The Summer of Donovan Mitchell took many detours and finally stopped at Cleveland. For better or worse, the Knicks held their negotiating posture and lost their path to an All-Star.
Mitchell, who desired a return home to New York, was dealt Thursday from the Jazz to the Cavaliers for a package that included point guard Collin Sexton and three unprotected first-round picks, a source confirmed.
The Jazz also received Lauri Markkanen, Ochai Agbaji and two pick swaps. It’s a decent bundle but not the crazy haul many expected for Mitchell, after Rudy Gobert retrieved the Jazz five first rounders.
The Knicks pursued Mitchell throughout the offseason and carried the draft capital to eclipse Cleveland’s proposal, but team president Leon Rose got cold feet at the idea of emptying his treasure chest. The Knicks, per sources, were unwilling to give up three unprotected first-round picks.
Contrary to a report, a league source said the Knicks were amenable to giving up any of their prospects, including Quentin Grimes, Immanuel Quickley and Obi Toppin.
The Knicks also had RJ Barrett as a potential trade centerpiece before extending his contract this week. Barrett’s new contract – which reaches $120 million over four years with bonuses – made him difficult to trade and reportedly opened the door for the Cavaliers’ offer. Not coincidentally, the Knicks issued a statement Thursday announcing Barrett’s extension just as news of Mitchell’s trade hit.
Fair or not, Barrett’s play in New York will now be compared to Mitchell’s impact in Cleveland.
“At only 22 years old, he has elevated his game each season, solidifying himself as a force on both ends of the court,” Rose said in a statement about Barrett.
Mitchell, 25, a three-time All-Star, is an elite athlete and scorer who would’ve realigned the Knicks’ expectations and the totem pole. But there were questions about his fit next to fellow undersized guard Jalen Brunson while incorporating another ball-dominant player alongside Julius Randle.
Although choosing Barrett over Mitchell will dominate Thursday’s headlines, the more appropriate evaluation is to Brunson’s four-year, $104 million contract from free agency. The Knicks traded their first-round pick to create the cap space to sign Brunson, then quickly pivoted to trade negotiations for a player who possesses similar strengths and weaknesses.
Without Mitchell, Brunson will run the offense and initiate pick-and-rolls. It was always part of his attraction to the Knicks, beyond the enormous payday. Still, Brunson doesn’t carry the same star qualities or cachet as Mitchell, who led the Jazz to the league’s top record just a year ago.
He’s a tier above the current crop of Knicks, and there’s a common phrase in the NBA about roster building: get one star and others will follow.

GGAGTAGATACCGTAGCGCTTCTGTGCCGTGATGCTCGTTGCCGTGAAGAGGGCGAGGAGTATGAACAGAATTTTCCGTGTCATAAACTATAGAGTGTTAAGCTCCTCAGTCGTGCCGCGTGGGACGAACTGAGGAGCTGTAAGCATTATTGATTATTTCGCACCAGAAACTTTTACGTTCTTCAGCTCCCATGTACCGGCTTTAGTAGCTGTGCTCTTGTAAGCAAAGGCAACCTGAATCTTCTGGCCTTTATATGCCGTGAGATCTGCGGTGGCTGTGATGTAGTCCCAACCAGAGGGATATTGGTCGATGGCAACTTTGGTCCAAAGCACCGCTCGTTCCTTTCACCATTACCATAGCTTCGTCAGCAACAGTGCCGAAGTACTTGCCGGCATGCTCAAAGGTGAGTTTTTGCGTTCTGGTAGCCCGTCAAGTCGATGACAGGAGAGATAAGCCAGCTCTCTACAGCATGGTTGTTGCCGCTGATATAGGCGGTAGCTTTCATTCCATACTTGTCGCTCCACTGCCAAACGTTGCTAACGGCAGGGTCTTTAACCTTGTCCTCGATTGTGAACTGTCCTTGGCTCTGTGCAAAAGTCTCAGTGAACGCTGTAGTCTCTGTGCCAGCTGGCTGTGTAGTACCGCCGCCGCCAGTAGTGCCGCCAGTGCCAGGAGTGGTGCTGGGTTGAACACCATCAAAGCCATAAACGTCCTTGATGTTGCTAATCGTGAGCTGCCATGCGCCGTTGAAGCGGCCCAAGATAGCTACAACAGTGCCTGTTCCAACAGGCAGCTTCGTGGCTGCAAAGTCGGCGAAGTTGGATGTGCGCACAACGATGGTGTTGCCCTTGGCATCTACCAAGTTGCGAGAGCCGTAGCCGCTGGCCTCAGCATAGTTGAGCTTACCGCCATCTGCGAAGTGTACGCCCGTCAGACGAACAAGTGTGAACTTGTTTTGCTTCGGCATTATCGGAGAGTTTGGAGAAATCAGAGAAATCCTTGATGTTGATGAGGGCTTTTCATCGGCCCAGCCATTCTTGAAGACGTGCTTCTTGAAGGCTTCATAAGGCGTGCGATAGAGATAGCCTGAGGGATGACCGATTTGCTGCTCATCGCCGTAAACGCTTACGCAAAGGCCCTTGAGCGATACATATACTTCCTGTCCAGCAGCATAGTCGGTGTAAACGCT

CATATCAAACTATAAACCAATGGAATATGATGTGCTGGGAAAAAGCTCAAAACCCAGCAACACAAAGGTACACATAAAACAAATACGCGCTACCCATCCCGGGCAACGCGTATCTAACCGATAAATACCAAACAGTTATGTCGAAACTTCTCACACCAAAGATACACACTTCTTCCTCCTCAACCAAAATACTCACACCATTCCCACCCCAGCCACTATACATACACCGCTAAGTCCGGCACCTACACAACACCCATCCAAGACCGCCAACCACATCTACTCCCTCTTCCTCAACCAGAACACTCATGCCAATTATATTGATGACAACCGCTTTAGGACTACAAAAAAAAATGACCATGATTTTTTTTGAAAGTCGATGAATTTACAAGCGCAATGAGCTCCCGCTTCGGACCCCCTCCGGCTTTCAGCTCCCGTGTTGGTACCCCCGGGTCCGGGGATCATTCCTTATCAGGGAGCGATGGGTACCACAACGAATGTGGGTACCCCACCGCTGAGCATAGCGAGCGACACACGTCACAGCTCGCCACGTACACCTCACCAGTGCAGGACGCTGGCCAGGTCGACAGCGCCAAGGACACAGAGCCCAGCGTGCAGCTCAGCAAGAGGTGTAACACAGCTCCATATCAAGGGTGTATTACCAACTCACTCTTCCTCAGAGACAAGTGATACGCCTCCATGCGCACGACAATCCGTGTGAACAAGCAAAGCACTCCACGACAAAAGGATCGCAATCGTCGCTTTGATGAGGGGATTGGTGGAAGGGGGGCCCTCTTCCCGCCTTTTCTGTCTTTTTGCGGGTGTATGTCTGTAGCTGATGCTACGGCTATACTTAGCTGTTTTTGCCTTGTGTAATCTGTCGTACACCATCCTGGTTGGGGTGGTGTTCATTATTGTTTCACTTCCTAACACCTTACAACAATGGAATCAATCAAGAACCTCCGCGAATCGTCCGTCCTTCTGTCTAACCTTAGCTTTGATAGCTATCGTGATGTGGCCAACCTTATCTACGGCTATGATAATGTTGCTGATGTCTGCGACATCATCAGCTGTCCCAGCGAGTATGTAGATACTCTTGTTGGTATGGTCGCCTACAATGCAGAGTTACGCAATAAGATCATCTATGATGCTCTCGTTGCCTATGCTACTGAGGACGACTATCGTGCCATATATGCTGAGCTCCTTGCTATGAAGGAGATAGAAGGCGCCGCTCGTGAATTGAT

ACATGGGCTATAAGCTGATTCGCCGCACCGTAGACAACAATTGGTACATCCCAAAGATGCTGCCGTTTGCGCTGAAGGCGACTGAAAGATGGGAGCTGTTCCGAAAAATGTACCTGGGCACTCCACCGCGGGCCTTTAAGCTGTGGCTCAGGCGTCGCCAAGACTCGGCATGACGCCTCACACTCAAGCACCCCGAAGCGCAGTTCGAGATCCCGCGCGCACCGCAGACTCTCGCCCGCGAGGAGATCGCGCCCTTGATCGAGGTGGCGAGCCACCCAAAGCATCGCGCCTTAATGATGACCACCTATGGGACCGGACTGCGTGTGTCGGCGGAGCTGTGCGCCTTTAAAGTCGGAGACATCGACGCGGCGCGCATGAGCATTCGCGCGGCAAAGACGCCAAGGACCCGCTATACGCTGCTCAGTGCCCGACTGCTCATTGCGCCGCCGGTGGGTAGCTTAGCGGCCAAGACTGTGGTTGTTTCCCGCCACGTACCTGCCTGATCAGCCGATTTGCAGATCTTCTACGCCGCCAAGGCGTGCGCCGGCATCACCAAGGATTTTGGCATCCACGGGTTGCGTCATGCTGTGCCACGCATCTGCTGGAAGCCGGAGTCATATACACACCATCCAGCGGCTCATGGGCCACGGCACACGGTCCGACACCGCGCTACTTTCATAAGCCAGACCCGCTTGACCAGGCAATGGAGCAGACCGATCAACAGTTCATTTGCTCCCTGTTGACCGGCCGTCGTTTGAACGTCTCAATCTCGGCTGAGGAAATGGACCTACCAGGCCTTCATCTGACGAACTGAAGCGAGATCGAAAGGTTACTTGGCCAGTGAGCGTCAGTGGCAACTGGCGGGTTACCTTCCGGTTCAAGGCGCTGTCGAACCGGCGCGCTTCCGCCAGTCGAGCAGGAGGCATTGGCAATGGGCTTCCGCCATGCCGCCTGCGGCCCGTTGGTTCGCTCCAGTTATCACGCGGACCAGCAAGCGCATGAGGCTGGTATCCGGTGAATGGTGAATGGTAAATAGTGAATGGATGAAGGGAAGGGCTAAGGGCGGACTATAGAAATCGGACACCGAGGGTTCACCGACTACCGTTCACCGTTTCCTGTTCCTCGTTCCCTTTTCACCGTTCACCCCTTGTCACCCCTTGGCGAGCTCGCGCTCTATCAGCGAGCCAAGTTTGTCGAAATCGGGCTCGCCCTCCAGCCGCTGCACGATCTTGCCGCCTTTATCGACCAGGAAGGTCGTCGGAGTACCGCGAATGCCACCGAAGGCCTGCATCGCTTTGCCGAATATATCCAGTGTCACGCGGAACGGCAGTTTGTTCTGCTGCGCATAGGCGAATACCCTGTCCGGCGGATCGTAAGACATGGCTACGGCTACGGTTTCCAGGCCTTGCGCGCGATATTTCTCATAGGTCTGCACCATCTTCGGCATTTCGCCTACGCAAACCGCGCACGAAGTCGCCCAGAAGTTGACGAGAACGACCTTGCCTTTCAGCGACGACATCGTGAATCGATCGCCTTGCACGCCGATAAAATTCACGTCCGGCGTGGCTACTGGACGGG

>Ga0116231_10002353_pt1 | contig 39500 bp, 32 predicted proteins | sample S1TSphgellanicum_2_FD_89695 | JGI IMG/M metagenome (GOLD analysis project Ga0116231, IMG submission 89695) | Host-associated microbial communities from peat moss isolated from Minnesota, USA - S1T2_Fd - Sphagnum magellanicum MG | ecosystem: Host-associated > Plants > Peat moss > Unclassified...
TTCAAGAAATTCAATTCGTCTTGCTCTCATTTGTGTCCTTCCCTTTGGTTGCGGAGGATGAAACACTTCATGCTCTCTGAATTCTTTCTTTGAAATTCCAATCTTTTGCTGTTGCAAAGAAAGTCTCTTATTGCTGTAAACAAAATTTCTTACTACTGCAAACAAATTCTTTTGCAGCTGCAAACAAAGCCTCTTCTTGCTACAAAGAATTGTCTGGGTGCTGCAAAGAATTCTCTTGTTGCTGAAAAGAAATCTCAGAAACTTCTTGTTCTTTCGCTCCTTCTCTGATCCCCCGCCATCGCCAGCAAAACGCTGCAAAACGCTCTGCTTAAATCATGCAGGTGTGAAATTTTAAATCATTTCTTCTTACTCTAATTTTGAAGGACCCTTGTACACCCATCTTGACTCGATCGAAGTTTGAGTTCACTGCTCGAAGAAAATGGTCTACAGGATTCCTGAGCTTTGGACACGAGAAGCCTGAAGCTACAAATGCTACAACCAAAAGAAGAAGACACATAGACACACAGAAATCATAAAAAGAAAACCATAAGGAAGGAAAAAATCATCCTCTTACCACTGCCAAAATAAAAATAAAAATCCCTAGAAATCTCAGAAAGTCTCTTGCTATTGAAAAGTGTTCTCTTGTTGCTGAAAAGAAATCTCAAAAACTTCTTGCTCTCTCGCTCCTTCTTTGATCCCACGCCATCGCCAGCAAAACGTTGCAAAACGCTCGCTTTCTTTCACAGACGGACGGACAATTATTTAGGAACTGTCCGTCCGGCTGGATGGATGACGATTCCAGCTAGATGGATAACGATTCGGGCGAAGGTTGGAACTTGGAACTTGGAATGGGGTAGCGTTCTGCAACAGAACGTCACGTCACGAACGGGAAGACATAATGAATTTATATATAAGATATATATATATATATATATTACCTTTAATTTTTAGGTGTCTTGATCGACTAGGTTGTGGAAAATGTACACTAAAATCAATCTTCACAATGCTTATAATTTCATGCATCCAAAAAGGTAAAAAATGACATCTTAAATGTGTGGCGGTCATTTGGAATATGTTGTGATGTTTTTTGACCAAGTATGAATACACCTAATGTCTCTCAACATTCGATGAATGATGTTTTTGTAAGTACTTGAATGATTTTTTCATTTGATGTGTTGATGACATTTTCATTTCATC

As it stands, the Knicks have one All-Star appearance over the last decade on their roster (Julius Randle’s in 2021). But they’re young enough to still tout development as the goal rather than playoff success, while waiting to see if Barrett reaches stardom and another prospect pops. The slow process continues with unanswered questions remaining.
Rose, the former agent who never held a front office job before joining the Knicks, still has 11 first-round picks over the next seven years, a collection many around the league believe he’ll eventually use to acquire a star in a trade.
Does Rose, who rarely speaks publicly, anticipate a better player than Mitchell becoming available? It’s hard to see who that might be. Other than lateral maneuvering and cap-space creating on draft night, the only first-round pick Rose traded during his tenure was to Atlanta for Cam Reddish last season.
It was a perplexing deal considering Reddish had no spot in the rotation, and a source confirmed Thursday that the 23-year-old wing desires a relocation.
“It’s clear Cam has no place (with the Knicks),” the source said.
Taking out the potential fit issues, Mitchell was the romantic choice for the Knicks – an opportunity for the organization to right the wrongs of Phil Jackson.
Though rooted in Connecticut, he played AAU for a Manhattan-based program, The City, and dunked his first ball at a Harlem court because the blacktop was slightly slanted. Despite the Knicks being stuck in misery for most of his life, Mitchell hoped Jackson would use that eighth pick on him in 2017.
Mitchell’s father, Donovan Sr., an executive with the Mets, told the Daily News he keeps a signed Frank Ntilikina jersey hanging in his home. Ntilikina was picked by the Knicks instead of Mitchell, and the assumption is the uniform is more of a motivating reminder than treasured memorabilia for Donovan Sr.
But the Cavaliers, who are clearly gunning for contention after entering the play-in tournament last season, took advantage of the Knicks’ hesitancy and won the sweepstakes. The Knicks are still the Knicks.